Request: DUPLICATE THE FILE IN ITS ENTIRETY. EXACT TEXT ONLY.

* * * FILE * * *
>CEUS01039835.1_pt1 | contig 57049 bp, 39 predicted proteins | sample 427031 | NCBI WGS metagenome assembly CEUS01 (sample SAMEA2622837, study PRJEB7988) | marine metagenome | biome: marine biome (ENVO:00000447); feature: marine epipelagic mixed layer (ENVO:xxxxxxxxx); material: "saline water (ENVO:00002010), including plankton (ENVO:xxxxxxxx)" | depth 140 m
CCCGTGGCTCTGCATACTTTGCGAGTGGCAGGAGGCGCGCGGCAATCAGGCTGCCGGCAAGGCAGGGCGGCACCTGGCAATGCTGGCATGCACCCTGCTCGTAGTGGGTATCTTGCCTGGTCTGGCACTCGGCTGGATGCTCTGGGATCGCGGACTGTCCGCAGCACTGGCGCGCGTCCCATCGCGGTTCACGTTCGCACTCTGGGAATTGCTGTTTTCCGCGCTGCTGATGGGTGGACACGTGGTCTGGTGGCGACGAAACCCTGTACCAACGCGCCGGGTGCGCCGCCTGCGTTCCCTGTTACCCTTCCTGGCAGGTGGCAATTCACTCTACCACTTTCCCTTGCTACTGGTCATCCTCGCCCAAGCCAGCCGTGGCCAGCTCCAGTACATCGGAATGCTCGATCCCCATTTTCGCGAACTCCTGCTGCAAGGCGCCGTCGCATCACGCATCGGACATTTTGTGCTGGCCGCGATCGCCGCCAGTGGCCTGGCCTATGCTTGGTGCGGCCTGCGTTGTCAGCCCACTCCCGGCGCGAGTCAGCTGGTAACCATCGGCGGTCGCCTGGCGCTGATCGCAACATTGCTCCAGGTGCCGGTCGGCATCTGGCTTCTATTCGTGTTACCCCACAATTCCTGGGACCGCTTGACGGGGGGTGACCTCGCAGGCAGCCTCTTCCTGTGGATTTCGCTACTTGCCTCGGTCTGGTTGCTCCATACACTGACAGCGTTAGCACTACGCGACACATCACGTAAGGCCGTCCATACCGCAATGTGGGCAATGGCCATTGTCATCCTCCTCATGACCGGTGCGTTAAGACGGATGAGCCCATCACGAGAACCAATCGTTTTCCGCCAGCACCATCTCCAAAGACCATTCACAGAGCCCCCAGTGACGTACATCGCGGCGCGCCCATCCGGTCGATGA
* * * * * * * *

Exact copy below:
>CEUS01039835.1_pt1 | contig 57049 bp, 39 predicted proteins | sample 427031 | NCBI WGS metagenome assembly CEUS01 (sample SAMEA2622837, study PRJEB7988) | marine metagenome | biome: marine biome (ENVO:00000447); feature: marine epipelagic mixed layer (ENVO:xxxxxxxxx); material: "saline water (ENVO:00002010), including plankton (ENVO:xxxxxxxx)" | depth 140 m
CCCGTGGCTCTGCATACTTTGCGAGTGGCAGGAGGCGCGCGGCAATCAGGCTGCCGGCAAGGCAGGGCGGCACCTGGCAATGCTGGCATGCACCCTGCTCGTAGTGGGTATCTTGCCTGGTCTGGCACTCGGCTGGATGCTCTGGGATCGCGGACTGTCCGCAGCACTGGCGCGCGTCCCATCGCGGTTCACGTTCGCACTCTGGGAATTGCTGTTTTCCGCGCTGCTGATGGGTGGACACGTGGTCTGGTGGCGACGAAACCCTGTACCAACGCGCCGGGTGCGCCGCCTGCGTTCCCTGTTACCCTTCCTGGCAGGTGGCAATTCACTCTACCACTTTCCCTTGCTACTGGTCATCCTCGCCCAAGCCAGCCGTGGCCAGCTCCAGTACATCGGAATGCTCGATCCCCATTTTCGCGAACTCCTGCTGCAAGGCGCCGTCGCATCACGCATCGGACATTTTGTGCTGGCCGCGATCGCCGCCAGTGGCCTGGCCTATGCTTGGTGCGGCCTGCGTTGTCAGCCCACTCCCGGCGCGAGTCAGCTGGTAACCATCGGCGGTCGCCTGGCGCTGATCGCAACATTGCTCCAGGTGCCGGTCGGCATCTGGCTTCTATTCGTGTTACCCCACAATTCCTGGGACCGCTTGACGGGGGGTGACCTCGCAGGCAGCCTCTTCCTGTGGATTTCGCTACTTGCCTCGGTCTGGTTGCTCCATACACTGACAGCGTTAGCACTACGCGACACATCACGTAAGGCCGTCCATACCGCAATGTGGGCAATGGCCATTGTCATCCTCCTCATGACCGGTGCGTTAAGACGGATGAGCCCATCACGAGAACCAATCGTTTTCCGCCAGCACCATCTCCAAAGACCATTCACAGAGCCCCCAGTGACGTACATCGCGGCGCGCCCATCCGGTCGATGA